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gator    14

Frankly, I think that a stabilized population is an unrealistic goal within the next few decades. So, by default, your solution avoids "us" from having to do anything and passes the problem on to the next generation.

 

And even if population growth went to zero today, without reductions now, CO2 production would remain at the current, unsustainable level that the earth cannot cope with. So, regardless as to if or when population is stabilized, reductions have to happen. That means that that should be the first step.

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Malcolm    646
2 hours ago, gator said:

Frankly, I think that a stabilized population is an unrealistic goal within the next few decades. So, by default, your solution avoids "us" from having to do anything and passes the problem on to the next generation.

 

And even if population growth went to zero today, without reductions now, CO2 production would remain at the current, unsustainable level that the earth cannot cope with. So, regardless as to if or when population is stabilized, reductions have to happen. That means that that should be the first step.

gator you don't think a stabilized population in Canada is  realistic and I  think without it, the current carbon tax will continue to be just another way to get more money for the feds. I have nothing against reducing our output but I fail to see how this can be achieved by a Carbon Tax combined with a push to bring more people into Canada. More bodies = an increase in CO2 emissions. 

Canadians have one of the highest per capita rates of carbon emissions in the world. This is because we have:

  • A resource intensive economy,
  • Large vehicles driven long distances
  • Large houses in a cold climate
  • High levels of material consumption
  • Frequent plane travel.

Our inability to cut carbon emissions has given us the worst record of carbon emissions growth in the industrialized world. Canadas commitment to the Kyoto Accord took the form of a pledge to reduce our carbon emissions by the year 2012 to a level 6% below that of our emissions in 1990.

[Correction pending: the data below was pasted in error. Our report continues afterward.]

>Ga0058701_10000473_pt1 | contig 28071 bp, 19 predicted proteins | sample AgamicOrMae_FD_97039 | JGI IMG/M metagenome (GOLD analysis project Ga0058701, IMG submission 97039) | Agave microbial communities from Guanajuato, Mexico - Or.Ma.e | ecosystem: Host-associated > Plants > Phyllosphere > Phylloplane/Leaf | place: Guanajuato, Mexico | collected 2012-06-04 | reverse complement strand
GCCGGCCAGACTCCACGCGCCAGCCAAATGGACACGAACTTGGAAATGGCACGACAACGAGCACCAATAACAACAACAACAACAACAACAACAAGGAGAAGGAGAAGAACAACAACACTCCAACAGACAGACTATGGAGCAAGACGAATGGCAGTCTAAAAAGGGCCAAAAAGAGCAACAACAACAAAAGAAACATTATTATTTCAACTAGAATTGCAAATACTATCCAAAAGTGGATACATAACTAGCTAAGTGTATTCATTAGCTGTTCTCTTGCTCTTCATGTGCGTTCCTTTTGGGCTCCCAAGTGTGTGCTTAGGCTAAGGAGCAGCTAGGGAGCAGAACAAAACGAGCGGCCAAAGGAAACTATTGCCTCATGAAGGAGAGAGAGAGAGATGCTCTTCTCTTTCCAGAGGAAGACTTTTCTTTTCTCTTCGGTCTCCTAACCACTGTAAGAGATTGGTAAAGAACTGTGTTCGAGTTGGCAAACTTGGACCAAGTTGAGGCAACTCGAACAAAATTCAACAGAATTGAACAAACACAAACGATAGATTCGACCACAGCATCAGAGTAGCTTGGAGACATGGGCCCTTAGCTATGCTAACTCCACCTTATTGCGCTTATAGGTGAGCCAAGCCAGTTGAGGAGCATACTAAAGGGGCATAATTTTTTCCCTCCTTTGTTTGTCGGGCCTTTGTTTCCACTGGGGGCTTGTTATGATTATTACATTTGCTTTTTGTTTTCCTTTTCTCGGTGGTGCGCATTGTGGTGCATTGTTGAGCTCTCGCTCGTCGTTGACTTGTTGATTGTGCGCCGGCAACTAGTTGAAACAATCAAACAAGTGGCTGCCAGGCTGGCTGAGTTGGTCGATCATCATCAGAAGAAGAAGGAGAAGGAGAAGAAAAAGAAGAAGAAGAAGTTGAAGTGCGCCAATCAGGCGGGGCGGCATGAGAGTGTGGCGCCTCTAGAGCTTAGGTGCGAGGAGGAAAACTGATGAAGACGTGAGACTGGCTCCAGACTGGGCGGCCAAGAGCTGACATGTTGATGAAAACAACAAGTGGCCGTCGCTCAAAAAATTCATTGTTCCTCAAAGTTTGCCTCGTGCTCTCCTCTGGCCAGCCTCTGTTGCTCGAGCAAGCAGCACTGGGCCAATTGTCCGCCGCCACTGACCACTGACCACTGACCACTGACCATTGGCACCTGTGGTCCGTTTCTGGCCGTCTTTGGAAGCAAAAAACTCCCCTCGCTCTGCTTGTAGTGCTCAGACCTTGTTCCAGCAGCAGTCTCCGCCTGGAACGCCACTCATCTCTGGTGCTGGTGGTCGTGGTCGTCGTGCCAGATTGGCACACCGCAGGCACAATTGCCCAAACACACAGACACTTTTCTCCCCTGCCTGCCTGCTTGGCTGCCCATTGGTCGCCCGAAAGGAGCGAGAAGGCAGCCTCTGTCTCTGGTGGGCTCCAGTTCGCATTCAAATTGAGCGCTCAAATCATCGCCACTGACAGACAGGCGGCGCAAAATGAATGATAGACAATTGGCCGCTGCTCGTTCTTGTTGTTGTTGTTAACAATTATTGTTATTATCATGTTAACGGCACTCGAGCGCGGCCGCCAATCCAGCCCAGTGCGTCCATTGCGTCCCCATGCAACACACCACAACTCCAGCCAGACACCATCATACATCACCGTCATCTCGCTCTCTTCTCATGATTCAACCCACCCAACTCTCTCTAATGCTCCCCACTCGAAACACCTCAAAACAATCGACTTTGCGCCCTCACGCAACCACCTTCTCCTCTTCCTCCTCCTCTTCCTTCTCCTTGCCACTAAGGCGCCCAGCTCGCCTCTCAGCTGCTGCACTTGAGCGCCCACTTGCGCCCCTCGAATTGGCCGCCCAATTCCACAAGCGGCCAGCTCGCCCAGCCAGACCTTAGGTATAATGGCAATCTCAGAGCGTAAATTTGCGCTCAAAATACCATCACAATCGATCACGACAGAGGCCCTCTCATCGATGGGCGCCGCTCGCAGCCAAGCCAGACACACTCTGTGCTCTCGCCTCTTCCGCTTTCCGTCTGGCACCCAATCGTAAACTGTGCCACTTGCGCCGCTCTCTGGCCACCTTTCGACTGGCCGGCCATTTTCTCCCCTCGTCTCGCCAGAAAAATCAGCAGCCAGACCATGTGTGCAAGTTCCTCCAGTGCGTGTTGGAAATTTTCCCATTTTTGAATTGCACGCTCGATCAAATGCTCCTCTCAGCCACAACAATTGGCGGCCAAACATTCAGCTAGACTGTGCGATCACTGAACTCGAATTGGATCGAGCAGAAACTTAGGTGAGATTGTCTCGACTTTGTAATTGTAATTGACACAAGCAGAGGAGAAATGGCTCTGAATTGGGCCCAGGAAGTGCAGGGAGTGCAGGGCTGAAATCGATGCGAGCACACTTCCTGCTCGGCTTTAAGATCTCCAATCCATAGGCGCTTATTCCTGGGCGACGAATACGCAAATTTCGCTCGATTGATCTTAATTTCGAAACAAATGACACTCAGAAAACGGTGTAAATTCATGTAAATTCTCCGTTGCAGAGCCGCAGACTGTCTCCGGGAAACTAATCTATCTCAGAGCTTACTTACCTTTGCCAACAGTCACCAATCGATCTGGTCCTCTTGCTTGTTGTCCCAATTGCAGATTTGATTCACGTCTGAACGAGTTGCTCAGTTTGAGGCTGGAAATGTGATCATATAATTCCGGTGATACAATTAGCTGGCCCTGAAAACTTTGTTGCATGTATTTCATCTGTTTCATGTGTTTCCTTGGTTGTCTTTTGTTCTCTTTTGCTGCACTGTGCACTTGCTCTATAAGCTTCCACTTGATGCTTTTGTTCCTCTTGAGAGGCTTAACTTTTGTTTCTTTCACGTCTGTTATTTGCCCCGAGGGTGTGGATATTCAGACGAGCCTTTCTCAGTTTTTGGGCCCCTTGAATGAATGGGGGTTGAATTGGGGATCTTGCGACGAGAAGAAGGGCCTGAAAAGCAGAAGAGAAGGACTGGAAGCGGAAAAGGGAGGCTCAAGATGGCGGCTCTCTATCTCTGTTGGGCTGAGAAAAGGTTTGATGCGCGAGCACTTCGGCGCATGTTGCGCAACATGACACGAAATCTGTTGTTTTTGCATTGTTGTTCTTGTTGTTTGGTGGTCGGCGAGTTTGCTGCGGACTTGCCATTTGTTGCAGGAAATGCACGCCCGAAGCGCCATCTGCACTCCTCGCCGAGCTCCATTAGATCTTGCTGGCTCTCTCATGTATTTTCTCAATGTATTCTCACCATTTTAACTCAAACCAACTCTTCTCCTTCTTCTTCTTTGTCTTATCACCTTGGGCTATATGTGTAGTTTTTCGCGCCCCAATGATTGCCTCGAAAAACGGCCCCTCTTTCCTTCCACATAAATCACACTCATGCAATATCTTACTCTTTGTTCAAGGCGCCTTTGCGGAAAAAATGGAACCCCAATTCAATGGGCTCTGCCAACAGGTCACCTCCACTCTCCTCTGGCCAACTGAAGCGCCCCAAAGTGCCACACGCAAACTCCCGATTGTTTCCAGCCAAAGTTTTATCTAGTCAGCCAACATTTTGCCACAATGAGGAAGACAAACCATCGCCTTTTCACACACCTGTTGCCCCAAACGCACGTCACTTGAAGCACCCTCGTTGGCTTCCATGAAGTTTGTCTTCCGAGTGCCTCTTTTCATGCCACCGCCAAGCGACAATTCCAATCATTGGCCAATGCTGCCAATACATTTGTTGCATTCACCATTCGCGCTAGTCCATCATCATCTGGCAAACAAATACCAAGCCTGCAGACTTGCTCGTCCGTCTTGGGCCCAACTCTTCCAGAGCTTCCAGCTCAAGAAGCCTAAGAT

In 2013 our emissions were 30% higher than our Kyoto target making our record the second worst of the Accord's 58 signatories, just ahead of last place Saudi Arabia.

Where is the growth in emissions coming from? The two main drivers are mass immigration and the Alberta oil sands. (Balanced immigration would maintain our population at a stable level. Mass immigration is being used to increase our population by over 1 Toronto every decade)

Doubling our population will mean our per capita GHG emissions will have to be cut by 50% just to stand still. Clearly, cutting emissions while continuing to increase our population is not a viable plan.

In 2014 the oil sands were a rapidly growing but still minor (10%) contributor of national emissions compared to the 20% increase in population (6 million people) for which immigration is largely responsible.

Oil sands production will plateau at some level. Given the world economy and calls to leave the dirtiest oil in the ground, that level could be double that of today or half of it. In 2016, oil sands future production is cloudy. But the current national plan on the largest source of ghg emissions increase is to continue Canada's population growth forever.

In a finite world with an environment in decline, that plan must be challenged and reversed. Send a link to your friends and include a cartoon. Get the word out and start asking questions.

http://sustainablesociety.com/environment/carbon#.WY36U1HfpPY

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gator    14
8 hours ago, Malcolm said:

In 2014 the oil sands were a rapidly growing but still minor (10%) contributor of national emissions compared to the 20% increase in population (6 million people) for which immigration is largely responsible.

Really? These guys take a contributory value of 10% and compare it to a growth rate? And a 20% increase... Canada's population grows at about 1% per year, of which about half is birth rate, and has done so since the early nineties. So, if they are suggesting "since" 1997, they'd be close, but the text implies an annual 20% growth.

Do I need to say it?.... twisted numbers.

The article suggests that Canada's per capita rate of carbon emissions is one of the highest and cites some valid reasons. If we use their logic, the best way to decrease the per capita rate is to bring immigrants in from third world countries. These immigrants will dilute the tar sands carbon per capita production, won't live in big houses, won't travel by plane, won't have high levels of material consumption and probably won't travel by car over large distances. Yet the article suggests that stopping immigration will  solve the per capita problem. If immigration stops and Canadians continue as they are, we will remain one of the highest per capita producers.  Unchanged unless our isolated and childless population improves the way we use energy.